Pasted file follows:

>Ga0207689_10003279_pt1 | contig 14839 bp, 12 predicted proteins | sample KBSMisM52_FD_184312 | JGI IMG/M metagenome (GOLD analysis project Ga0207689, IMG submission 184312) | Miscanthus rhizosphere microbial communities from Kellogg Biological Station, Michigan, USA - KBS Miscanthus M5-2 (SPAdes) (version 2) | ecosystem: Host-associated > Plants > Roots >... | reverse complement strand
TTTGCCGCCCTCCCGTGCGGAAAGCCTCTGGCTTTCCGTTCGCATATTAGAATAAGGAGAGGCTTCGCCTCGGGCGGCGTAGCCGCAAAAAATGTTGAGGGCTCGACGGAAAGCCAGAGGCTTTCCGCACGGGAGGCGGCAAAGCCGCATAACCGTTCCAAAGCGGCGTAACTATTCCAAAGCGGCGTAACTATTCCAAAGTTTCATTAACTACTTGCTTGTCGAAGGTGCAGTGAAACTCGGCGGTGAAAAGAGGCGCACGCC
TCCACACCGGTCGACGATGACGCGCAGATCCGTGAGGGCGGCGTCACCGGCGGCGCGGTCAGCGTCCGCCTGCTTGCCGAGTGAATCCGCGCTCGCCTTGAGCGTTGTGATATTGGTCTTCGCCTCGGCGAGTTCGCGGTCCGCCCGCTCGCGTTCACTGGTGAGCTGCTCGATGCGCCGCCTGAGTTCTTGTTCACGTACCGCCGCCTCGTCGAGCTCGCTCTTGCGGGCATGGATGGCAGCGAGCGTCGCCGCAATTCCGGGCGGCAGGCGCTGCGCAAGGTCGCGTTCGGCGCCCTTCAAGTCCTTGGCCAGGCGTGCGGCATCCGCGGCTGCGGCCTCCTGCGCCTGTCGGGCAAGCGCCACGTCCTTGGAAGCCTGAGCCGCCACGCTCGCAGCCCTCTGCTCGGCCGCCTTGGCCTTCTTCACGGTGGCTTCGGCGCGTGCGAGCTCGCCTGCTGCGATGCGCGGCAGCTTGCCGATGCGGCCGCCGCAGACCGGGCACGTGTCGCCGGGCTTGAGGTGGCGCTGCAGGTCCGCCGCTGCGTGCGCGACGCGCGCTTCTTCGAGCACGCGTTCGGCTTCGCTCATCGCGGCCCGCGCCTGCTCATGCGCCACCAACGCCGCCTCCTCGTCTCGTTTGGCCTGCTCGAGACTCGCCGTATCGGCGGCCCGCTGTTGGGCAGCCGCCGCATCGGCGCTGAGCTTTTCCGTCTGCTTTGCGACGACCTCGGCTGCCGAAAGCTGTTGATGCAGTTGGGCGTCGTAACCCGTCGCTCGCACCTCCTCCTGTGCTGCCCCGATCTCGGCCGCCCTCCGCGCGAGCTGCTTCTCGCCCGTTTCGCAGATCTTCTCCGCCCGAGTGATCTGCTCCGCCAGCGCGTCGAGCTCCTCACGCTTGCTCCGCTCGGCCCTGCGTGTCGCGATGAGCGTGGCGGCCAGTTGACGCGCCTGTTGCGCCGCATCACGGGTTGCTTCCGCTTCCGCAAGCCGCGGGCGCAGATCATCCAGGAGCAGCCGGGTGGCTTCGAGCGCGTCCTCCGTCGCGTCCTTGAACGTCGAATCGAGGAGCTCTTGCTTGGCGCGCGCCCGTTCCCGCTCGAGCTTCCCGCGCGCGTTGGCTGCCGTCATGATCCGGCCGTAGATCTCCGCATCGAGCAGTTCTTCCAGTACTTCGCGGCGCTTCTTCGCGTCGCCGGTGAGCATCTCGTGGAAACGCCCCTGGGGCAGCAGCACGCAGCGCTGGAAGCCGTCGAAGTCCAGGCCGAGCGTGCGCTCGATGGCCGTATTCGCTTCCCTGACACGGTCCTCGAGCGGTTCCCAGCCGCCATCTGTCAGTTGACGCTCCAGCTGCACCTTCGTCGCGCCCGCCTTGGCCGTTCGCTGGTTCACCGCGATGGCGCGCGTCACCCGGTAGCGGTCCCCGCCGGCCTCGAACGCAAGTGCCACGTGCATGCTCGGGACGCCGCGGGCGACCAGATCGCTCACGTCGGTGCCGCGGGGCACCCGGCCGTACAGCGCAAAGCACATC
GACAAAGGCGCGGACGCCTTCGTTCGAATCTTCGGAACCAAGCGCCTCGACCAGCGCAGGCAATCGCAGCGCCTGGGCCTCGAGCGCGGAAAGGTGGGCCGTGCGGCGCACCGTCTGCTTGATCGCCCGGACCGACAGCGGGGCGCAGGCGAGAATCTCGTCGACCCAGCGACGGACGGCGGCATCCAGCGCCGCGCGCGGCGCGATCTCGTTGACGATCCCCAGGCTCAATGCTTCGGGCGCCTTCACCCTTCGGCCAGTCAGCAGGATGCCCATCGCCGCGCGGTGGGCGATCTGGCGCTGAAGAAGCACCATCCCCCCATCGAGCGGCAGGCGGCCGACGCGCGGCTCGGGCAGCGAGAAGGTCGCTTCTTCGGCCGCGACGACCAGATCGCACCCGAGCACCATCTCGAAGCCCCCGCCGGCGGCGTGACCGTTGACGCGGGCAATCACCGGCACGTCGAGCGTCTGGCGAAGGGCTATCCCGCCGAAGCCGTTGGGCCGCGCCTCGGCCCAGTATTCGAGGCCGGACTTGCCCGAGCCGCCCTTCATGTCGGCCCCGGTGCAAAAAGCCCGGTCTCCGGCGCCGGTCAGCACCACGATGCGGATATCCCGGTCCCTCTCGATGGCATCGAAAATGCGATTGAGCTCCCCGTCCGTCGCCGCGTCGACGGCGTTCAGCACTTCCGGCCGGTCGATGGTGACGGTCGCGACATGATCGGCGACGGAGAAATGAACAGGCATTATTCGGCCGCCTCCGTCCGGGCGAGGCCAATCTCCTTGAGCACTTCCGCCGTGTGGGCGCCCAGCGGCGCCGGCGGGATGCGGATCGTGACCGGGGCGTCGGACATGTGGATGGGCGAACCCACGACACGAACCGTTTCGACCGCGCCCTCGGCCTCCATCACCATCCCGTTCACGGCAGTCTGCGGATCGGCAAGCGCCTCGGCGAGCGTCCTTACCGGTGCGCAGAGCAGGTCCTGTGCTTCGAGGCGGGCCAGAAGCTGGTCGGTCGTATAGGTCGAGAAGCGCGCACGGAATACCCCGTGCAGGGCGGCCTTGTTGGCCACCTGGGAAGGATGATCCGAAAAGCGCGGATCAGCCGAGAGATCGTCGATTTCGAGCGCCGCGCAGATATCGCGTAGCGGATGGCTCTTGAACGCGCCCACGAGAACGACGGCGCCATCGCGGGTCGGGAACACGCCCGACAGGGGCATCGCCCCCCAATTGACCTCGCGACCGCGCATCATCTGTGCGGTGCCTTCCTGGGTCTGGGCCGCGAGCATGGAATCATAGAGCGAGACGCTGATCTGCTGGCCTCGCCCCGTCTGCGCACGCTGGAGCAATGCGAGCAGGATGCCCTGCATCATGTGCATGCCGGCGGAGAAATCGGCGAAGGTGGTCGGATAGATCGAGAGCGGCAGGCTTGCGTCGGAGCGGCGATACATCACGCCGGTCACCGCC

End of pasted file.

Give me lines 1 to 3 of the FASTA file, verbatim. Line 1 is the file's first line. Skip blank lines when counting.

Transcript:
>Ga0207689_10003279_pt1 | contig 14839 bp, 12 predicted proteins | sample KBSMisM52_FD_184312 | JGI IMG/M metagenome (GOLD analysis project Ga0207689, IMG submission 184312) | Miscanthus rhizosphere microbial communities from Kellogg Biological Station, Michigan, USA - KBS Miscanthus M5-2 (SPAdes) (version 2) | ecosystem: Host-associated > Plants > Roots >... | reverse complement strand
TTTGCCGCCCTCCCGTGCGGAAAGCCTCTGGCTTTCCGTTCGCATATTAGAATAAGGAGAGGCTTCGCCTCGGGCGGCGTAGCCGCAAAAAATGTTGAGGGCTCGACGGAAAGCCAGAGGCTTTCCGCACGGGAGGCGGCAAAGCCGCATAACCGTTCCAAAGCGGCGTAACTATTCCAAAGCGGCGTAACTATTCCAAAGTTTCATTAACTACTTGCTTGTCGAAGGTGCAGTGAAACTCGGCGGTGAAAAGAGGCGCACGCC
TCCACACCGGTCGACGATGACGCGCAGATCCGTGAGGGCGGCGTCACCGGCGGCGCGGTCAGCGTCCGCCTGCTTGCCGAGTGAATCCGCGCTCGCCTTGAGCGTTGTGATATTGGTCTTCGCCTCGGCGAGTTCGCGGTCCGCCCGCTCGCGTTCACTGGTGAGCTGCTCGATGCGCCGCCTGAGTTCTTGTTCACGTACCGCCGCCTCGTCGAGCTCGCTCTTGCGGGCATGGATGGCAGCGAGCGTCGCCGCAATTCCGGGCGGCAGGCGCTGCGCAAGGTCGCGTTCGGCGCCCTTCAAGTCCTTGGCCAGGCGTGCGGCATCCGCGGCTGCGGCCTCCTGCGCCTGTCGGGCAAGCGCCACGTCCTTGGAAGCCTGAGCCGCCACGCTCGCAGCCCTCTGCTCGGCCGCCTTGGCCTTCTTCACGGTGGCTTCGGCGCGTGCGAGCTCGCCTGCTGCGATGCGCGGCAGCTTGCCGATGCGGCCGCCGCAGACCGGGCACGTGTCGCCGGGCTTGAGGTGGCGCTGCAGGTCCGCCGCTGCGTGCGCGACGCGCGCTTCTTCGAGCACGCGTTCGGCTTCGCTCATCGCGGCCCGCGCCTGCTCATGCGCCACCAACGCCGCCTCCTCGTCTCGTTTGGCCTGCTCGAGACTCGCCGTATCGGCGGCCCGCTGTTGGGCAGCCGCCGCATCGGCGCTGAGCTTTTCCGTCTGCTTTGCGACGACCTCGGCTGCCGAAAGCTGTTGATGCAGTTGGGCGTCGTAACCCGTCGCTCGCACCTCCTCCTGTGCTGCCCCGATCTCGGCCGCCCTCCGCGCGAGCTGCTTCTCGCCCGTTTCGCAGATCTTCTCCGCCCGAGTGATCTGCTCCGCCAGCGCGTCGAGCTCCTCACGCTTGCTCCGCTCGGCCCTGCGTGTCGCGATGAGCGTGGCGGCCAGTTGACGCGCCTGTTGCGCCGCATCACGGGTTGCTTCCGCTTCCGCAAGCCGCGGGCGCAGATCATCCAGGAGCAGCCGGGTGGCTTCGAGCGCGTCCTCCGTCGCGTCCTTGAACGTCGAATCGAGGAGCTCTTGCTTGGCGCGCGCCCGTTCCCGCTCGAGCTTCCCGCGCGCGTTGGCTGCCGTCATGATCCGGCCGTAGATCTCCGCATCGAGCAGTTCTTCCAGTACTTCGCGGCGCTTCTTCGCGTCGCCGGTGAGCATCTCGTGGAAACGCCCCTGGGGCAGCAGCACGCAGCGCTGGAAGCCGTCGAAGTCCAGGCCGAGCGTGCGCTCGATGGCCGTATTCGCTTCCCTGACACGGTCCTCGAGCGGTTCCCAGCCGCCATCTGTCAGTTGACGCTCCAGCTGCACCTTCGTCGCGCCCGCCTTGGCCGTTCGCTGGTTCACCGCGATGGCGCGCGTCACCCGGTAGCGGTCCCCGCCGGCCTCGAACGCAAGTGCCACGTGCATGCTCGGGACGCCGCGGGCGACCAGATCGCTCACGTCGGTGCCGCGGGGCACCCGGCCGTACAGCGCAAAGCACATC